“I tell you what, if I didn’t have no faith in the sumbitches I was travelin’ with, I wouldn’t be travelin’ with the motherfuckers,” said BB, drawling at triple speed. “And if I lost somethin’, I wouldn’t go lookin’ through your shit, I’d say, ‘Yeah, I take your word for it, man,’ and all that. And then I’d just go lookin’ for the shit.”

“If I didn’t find it,” I returned, “I’d owe you an apology, and I’d give it.”

“I don’t accept fuckin’ apologies, I sure as fuck don’t,” said BB heatedly. “They ain’t worth the fuckin’ paper it’s wrote on.”

Pete, I noticed, had quietly returned to pick up his gear, and was starting to leave. BB, still hollering, started to do the same. Along with his own bedroll, he picked up the one I’d gotten for Pete. I moved suddenly toward him as he did, my only offensive move of the night.

“You’ll leave that,” I said.

He drew back from the blankets, cursing me. He and Pete, with Brandy Lee trailing, began crossing the yard toward the tracks.

Pete’s neutrality infuriated me. “Hey, Pete,” I cried after him. “What ever happened to ‘all for one and one for all’? Here we are, friends one minute and the next you split without a word. What happened, did you lose your voice?”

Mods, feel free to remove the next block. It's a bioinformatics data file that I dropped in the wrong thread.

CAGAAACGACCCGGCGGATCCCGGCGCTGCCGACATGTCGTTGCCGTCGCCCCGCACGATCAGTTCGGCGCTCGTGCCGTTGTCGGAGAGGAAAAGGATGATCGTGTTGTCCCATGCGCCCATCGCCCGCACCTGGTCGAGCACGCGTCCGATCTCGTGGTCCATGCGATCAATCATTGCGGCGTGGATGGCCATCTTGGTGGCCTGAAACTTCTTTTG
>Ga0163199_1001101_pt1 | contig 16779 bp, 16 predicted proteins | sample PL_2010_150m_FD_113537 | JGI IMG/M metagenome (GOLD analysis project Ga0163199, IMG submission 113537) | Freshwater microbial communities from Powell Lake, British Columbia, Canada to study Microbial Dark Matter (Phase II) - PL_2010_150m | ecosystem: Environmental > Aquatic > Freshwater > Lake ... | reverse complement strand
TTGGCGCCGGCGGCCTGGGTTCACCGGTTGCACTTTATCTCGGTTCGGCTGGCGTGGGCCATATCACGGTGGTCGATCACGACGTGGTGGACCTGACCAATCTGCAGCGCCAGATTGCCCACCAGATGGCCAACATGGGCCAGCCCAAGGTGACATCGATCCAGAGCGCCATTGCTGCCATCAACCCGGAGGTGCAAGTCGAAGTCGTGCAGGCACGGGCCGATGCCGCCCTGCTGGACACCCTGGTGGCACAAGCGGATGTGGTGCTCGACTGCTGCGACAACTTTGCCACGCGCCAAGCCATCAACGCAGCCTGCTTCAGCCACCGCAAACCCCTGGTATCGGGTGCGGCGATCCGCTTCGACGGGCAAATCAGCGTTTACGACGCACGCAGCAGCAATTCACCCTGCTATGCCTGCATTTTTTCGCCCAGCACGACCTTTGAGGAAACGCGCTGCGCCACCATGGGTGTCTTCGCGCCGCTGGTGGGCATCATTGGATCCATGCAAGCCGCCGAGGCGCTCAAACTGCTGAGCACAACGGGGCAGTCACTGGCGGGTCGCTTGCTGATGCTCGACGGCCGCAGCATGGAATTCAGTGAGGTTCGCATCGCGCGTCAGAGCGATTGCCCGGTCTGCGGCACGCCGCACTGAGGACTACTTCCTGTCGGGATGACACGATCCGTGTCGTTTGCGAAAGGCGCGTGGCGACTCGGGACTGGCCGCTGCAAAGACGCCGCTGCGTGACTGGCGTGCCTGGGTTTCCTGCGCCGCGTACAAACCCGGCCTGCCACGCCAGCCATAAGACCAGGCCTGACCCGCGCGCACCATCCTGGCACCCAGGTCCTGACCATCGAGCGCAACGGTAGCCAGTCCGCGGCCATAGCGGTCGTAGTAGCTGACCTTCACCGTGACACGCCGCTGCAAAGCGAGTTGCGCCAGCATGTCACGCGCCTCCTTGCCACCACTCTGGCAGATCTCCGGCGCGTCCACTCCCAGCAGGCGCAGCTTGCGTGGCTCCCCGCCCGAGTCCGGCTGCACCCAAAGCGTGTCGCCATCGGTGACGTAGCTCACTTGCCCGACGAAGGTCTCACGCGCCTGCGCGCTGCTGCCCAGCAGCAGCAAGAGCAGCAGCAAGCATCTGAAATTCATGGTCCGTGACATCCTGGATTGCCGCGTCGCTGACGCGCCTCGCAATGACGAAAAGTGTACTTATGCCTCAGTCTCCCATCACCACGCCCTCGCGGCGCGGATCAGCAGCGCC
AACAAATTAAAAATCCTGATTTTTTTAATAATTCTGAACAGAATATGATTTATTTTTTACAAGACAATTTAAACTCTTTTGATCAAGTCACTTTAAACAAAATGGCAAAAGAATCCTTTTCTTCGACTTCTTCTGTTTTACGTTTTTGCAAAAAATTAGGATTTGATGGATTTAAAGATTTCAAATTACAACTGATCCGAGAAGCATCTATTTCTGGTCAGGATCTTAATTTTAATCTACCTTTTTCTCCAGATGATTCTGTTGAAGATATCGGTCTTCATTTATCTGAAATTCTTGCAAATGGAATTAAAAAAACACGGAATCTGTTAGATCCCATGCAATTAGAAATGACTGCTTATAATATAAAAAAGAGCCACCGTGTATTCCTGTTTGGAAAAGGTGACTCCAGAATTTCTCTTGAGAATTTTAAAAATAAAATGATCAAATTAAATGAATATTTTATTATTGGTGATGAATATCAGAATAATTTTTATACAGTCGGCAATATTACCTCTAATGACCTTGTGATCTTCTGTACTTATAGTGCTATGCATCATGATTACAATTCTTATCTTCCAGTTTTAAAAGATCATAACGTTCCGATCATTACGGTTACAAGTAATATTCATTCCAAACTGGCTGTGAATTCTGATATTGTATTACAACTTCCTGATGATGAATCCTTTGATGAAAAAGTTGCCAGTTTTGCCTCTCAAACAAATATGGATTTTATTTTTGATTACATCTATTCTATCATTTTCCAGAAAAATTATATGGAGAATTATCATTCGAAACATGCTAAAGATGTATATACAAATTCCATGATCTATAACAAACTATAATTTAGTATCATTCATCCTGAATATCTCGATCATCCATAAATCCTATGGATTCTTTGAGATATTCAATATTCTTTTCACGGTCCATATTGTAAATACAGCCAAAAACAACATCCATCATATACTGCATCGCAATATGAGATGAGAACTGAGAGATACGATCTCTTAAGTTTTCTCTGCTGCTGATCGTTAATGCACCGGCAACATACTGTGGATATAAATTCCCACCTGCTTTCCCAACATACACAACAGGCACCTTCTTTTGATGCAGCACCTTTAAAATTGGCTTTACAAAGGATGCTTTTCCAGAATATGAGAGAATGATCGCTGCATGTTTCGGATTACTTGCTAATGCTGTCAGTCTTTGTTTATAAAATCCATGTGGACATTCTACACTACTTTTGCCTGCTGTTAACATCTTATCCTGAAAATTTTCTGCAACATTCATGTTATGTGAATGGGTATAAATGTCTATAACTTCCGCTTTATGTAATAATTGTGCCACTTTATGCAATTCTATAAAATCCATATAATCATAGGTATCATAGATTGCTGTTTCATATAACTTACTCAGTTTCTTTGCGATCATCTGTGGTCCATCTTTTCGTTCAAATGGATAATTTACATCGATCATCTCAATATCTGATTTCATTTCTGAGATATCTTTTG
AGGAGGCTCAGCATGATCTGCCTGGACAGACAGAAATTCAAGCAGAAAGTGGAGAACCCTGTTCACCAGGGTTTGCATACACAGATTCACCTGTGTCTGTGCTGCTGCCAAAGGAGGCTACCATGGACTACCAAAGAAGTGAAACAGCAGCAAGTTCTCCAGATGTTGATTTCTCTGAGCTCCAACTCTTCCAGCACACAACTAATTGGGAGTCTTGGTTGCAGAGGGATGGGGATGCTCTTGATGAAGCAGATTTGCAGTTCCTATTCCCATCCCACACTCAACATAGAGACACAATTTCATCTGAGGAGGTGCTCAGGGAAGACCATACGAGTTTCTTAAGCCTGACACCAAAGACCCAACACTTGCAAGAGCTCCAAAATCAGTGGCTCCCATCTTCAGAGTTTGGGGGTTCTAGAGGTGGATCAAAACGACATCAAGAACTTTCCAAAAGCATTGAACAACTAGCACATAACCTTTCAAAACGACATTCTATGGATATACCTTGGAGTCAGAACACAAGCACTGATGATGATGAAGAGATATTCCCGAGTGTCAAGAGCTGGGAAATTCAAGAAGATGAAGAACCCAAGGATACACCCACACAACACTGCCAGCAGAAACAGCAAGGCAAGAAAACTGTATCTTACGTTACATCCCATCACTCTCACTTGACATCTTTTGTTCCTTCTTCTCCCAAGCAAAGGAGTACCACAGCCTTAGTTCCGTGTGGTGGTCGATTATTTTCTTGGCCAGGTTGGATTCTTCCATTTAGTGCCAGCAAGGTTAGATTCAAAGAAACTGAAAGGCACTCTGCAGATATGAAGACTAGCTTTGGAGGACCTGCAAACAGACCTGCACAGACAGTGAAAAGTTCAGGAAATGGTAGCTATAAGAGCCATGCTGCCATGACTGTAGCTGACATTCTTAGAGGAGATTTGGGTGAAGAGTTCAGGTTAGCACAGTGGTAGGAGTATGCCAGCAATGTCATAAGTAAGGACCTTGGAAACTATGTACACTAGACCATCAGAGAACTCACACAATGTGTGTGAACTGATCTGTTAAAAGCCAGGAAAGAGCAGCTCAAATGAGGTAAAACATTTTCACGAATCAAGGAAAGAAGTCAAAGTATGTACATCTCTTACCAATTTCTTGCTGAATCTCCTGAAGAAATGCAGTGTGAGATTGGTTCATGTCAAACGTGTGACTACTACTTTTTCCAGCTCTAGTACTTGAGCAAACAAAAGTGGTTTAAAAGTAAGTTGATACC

“You shut the fuck up, man,” said BB, turning around and shaking a fist at me. “You ain’t been straight with us.”

“What the hell do you mean by that?” I said. But they disappeared into the strings of trains. I stood alone in the field, desolated and stunned. More than two weeks of round the clock companionship had just unraveled in about three minutes.

Gradually my heart slowed, and replacing the anger and adrenaline was fear. The field seemed suffused with BB’s malice. I was afraid that he might circle around, trying to catch me unawares while I slept. I couldn’t bring myself to eat anything at all. I repacked my gear and walked away, disposing of Pete’s bedroll in a ditch as I headed toward the main road. I didn’t want any tramp to have it.

To my disgust, two tramps walking in the opposite direction approached me to ask about the jungle conditions. I answered curtly, but they kept talking, filling me in on life at the Spokane rescue mission, though I hadn’t asked. Slowly, I began to listen; it sounded like a good destination. Then, to my surprise, I told them why I was leaving the jungle. They seemed genuinely sympathetic. “Town’s about five miles from here,” said one. “You oughta take the bus. Got change?”

I did not.

“Here,” he said, and handed me a quarter, dime, and nickel. “That’s handicapped fare, so just make sure you look it. And if that mission’s full, you just come back and jungle up with us, okay?”

“Okay,” I said. The moment I turned, my eyes flooded with tears. I waved them good bye without looking.